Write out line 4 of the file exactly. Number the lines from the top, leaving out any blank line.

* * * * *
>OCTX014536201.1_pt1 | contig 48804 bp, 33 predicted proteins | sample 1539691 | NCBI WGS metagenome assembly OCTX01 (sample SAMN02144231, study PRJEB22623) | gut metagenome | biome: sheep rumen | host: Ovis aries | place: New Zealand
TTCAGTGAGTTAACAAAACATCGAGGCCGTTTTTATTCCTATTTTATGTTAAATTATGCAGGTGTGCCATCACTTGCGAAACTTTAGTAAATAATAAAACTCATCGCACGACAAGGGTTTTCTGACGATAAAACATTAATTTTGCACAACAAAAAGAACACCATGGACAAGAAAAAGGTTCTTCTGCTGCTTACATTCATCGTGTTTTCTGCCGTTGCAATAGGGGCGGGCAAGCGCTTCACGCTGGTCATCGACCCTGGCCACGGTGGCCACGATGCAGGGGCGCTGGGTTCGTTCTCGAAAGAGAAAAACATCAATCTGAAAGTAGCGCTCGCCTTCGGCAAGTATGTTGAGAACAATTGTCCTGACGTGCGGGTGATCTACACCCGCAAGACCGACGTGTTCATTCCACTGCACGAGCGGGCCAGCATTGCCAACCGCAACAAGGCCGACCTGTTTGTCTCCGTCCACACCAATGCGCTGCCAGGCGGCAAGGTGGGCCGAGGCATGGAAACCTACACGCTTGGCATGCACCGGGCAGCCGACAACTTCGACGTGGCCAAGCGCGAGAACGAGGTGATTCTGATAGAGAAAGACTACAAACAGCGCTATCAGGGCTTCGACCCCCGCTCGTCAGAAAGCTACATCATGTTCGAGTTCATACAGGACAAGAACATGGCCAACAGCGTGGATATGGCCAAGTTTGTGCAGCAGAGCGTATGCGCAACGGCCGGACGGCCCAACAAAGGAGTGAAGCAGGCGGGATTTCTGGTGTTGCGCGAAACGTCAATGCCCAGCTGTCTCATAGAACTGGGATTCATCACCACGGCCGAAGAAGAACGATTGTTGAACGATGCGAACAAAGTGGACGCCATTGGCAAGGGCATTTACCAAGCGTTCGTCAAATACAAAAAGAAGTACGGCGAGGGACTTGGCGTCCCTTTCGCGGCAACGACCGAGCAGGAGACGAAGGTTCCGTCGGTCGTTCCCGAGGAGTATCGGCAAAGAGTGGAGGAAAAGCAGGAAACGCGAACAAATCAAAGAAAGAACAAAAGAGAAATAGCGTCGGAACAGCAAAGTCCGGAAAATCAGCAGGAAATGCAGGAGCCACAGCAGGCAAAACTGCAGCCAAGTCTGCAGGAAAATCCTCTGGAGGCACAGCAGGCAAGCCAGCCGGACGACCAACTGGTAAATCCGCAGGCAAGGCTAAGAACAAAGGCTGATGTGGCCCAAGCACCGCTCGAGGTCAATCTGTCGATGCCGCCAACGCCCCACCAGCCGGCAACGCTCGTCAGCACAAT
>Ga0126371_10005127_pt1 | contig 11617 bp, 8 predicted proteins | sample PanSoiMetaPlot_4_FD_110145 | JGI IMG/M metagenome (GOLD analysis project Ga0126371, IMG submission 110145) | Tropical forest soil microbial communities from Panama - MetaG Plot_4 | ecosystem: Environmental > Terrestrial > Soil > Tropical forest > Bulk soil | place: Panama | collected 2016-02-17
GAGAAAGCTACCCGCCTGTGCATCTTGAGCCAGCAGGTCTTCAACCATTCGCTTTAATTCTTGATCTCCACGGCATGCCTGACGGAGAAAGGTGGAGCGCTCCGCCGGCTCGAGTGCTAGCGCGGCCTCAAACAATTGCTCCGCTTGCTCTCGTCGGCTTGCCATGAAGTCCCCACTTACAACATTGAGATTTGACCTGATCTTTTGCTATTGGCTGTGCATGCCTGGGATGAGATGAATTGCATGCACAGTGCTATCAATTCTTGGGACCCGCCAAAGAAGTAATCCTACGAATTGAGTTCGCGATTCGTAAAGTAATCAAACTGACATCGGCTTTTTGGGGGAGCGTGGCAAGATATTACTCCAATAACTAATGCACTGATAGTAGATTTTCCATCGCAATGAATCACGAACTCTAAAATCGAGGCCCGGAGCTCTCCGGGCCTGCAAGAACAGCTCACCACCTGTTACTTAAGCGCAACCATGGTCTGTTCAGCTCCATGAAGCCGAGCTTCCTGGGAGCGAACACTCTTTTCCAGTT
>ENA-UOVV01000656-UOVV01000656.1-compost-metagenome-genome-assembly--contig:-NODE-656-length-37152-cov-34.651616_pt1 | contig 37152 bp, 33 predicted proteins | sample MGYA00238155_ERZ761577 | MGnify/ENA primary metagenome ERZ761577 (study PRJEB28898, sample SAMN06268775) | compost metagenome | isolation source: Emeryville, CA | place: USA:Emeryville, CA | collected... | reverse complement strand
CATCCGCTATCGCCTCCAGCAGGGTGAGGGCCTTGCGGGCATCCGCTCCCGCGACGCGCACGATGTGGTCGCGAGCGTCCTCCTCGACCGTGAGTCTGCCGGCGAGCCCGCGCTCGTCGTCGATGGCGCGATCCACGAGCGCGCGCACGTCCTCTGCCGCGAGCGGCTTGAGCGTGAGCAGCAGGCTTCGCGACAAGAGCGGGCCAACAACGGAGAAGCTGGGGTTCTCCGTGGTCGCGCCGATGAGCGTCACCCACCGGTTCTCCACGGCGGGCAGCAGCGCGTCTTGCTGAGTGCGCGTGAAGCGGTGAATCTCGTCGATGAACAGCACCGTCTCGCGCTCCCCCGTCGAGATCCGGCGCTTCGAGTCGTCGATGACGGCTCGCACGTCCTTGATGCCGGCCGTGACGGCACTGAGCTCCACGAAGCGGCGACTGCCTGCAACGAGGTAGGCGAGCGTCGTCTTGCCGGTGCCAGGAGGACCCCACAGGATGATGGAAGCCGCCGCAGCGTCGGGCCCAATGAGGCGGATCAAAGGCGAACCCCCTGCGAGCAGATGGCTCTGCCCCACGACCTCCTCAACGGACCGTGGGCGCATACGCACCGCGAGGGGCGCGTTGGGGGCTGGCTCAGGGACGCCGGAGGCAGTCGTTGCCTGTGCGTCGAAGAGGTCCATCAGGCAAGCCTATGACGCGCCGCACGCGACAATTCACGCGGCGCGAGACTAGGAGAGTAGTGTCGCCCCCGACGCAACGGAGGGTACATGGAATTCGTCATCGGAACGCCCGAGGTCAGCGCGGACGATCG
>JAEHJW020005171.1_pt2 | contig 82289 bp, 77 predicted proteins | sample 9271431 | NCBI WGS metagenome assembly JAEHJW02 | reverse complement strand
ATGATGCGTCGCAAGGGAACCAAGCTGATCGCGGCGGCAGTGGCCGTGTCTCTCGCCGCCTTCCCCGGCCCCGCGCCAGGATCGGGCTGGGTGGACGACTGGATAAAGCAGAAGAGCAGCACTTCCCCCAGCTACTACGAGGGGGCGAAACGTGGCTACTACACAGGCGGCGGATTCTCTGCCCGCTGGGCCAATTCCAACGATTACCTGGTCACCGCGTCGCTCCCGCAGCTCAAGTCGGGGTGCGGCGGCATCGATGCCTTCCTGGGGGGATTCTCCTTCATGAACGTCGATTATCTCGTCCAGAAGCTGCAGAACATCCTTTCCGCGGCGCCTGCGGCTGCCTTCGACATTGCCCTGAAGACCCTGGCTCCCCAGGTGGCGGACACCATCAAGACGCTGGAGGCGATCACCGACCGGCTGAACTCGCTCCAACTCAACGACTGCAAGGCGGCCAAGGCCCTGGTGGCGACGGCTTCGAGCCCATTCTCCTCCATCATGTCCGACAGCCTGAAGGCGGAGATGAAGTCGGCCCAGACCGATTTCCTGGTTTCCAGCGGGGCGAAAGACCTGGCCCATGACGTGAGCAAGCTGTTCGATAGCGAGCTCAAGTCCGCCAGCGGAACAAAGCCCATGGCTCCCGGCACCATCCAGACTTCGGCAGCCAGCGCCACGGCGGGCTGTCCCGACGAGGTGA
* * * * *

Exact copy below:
GAGAAAGCTACCCGCCTGTGCATCTTGAGCCAGCAGGTCTTCAACCATTCGCTTTAATTCTTGATCTCCACGGCATGCCTGACGGAGAAAGGTGGAGCGCTCCGCCGGCTCGAGTGCTAGCGCGGCCTCAAACAATTGCTCCGCTTGCTCTCGTCGGCTTGCCATGAAGTCCCCACTTACAACATTGAGATTTGACCTGATCTTTTGCTATTGGCTGTGCATGCCTGGGATGAGATGAATTGCATGCACAGTGCTATCAATTCTTGGGACCCGCCAAAGAAGTAATCCTACGAATTGAGTTCGCGATTCGTAAAGTAATCAAACTGACATCGGCTTTTTGGGGGAGCGTGGCAAGATATTACTCCAATAACTAATGCACTGATAGTAGATTTTCCATCGCAATGAATCACGAACTCTAAAATCGAGGCCCGGAGCTCTCCGGGCCTGCAAGAACAGCTCACCACCTGTTACTTAAGCGCAACCATGGTCTGTTCAGCTCCATGAAGCCGAGCTTCCTGGGAGCGAACACTCTTTTCCAGTT